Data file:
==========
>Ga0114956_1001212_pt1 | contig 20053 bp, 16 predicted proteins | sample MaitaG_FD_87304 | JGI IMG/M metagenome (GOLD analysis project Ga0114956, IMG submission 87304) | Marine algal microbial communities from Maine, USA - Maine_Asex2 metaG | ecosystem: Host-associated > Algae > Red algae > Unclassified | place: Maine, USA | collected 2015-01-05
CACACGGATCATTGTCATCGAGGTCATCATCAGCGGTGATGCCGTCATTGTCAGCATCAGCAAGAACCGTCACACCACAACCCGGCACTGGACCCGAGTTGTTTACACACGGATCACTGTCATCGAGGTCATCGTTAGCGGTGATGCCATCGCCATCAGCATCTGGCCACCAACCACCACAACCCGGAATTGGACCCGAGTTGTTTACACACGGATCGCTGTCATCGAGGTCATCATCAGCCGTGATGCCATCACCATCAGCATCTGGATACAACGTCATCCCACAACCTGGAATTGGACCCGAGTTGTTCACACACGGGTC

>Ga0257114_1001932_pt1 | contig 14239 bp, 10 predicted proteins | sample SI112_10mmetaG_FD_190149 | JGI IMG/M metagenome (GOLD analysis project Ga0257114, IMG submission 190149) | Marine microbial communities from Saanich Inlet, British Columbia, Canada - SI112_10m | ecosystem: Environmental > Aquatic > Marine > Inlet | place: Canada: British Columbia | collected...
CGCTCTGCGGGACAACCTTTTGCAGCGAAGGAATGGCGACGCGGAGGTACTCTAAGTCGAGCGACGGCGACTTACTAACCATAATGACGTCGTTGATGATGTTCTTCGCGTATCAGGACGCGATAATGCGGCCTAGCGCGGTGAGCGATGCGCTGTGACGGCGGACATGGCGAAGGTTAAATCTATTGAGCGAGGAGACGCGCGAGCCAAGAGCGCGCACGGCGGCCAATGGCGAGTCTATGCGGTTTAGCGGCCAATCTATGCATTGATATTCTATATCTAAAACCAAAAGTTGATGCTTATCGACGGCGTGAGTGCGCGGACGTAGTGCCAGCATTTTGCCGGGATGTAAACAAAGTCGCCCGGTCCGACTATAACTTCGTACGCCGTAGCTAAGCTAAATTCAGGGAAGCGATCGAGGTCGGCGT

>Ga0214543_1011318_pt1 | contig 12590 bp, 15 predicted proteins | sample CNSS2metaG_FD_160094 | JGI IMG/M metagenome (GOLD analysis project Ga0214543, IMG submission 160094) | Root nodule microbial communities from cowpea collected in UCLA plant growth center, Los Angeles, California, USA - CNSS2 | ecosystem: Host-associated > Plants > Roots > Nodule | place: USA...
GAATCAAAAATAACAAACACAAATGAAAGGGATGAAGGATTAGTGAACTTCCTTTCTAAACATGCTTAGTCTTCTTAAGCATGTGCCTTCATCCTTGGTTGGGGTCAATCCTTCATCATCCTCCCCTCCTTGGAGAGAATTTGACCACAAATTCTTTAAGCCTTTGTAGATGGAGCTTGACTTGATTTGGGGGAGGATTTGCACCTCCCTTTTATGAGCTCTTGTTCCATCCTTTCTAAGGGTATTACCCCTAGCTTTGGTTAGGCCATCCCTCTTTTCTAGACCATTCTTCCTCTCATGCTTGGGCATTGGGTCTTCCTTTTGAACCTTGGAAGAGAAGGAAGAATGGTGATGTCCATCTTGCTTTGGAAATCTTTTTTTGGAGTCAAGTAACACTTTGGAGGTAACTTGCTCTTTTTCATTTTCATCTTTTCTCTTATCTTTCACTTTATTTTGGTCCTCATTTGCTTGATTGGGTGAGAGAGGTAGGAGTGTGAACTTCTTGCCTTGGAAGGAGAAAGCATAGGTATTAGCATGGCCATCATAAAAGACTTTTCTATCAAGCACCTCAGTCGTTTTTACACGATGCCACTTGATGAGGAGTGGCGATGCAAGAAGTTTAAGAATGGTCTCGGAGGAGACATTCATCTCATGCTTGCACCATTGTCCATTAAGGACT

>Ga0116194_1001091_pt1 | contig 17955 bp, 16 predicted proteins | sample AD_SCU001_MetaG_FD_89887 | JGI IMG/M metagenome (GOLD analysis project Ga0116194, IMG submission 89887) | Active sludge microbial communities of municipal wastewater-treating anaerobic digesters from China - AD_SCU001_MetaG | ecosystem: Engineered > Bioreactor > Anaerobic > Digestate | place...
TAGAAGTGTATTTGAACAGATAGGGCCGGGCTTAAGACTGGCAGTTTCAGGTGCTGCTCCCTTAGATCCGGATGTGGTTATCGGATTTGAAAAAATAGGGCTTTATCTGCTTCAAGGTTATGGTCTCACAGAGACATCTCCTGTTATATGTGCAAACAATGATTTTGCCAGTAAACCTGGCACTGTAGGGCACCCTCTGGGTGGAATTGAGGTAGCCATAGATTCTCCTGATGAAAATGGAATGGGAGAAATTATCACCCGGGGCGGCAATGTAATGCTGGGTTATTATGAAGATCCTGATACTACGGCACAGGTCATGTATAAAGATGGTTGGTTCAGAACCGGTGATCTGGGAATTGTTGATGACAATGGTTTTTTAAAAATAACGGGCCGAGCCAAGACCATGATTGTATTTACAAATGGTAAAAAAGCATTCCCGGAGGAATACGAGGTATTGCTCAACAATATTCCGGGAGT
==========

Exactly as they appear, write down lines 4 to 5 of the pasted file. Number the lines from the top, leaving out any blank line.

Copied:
CGCTCTGCGGGACAACCTTTTGCAGCGAAGGAATGGCGACGCGGAGGTACTCTAAGTCGAGCGACGGCGACTTACTAACCATAATGACGTCGTTGATGATGTTCTTCGCGTATCAGGACGCGATAATGCGGCCTAGCGCGGTGAGCGATGCGCTGTGACGGCGGACATGGCGAAGGTTAAATCTATTGAGCGAGGAGACGCGCGAGCCAAGAGCGCGCACGGCGGCCAATGGCGAGTCTATGCGGTTTAGCGGCCAATCTATGCATTGATATTCTATATCTAAAACCAAAAGTTGATGCTTATCGACGGCGTGAGTGCGCGGACGTAGTGCCAGCATTTTGCCGGGATGTAAACAAAGTCGCCCGGTCCGACTATAACTTCGTACGCCGTAGCTAAGCTAAATTCAGGGAAGCGATCGAGGTCGGCGT

>Ga0214543_1011318_pt1 | contig 12590 bp, 15 predicted proteins | sample CNSS2metaG_FD_160094 | JGI IMG/M metagenome (GOLD analysis project Ga0214543, IMG submission 160094) | Root nodule microbial communities from cowpea collected in UCLA plant growth center, Los Angeles, California, USA - CNSS2 | ecosystem: Host-associated > Plants > Roots > Nodule | place: USA...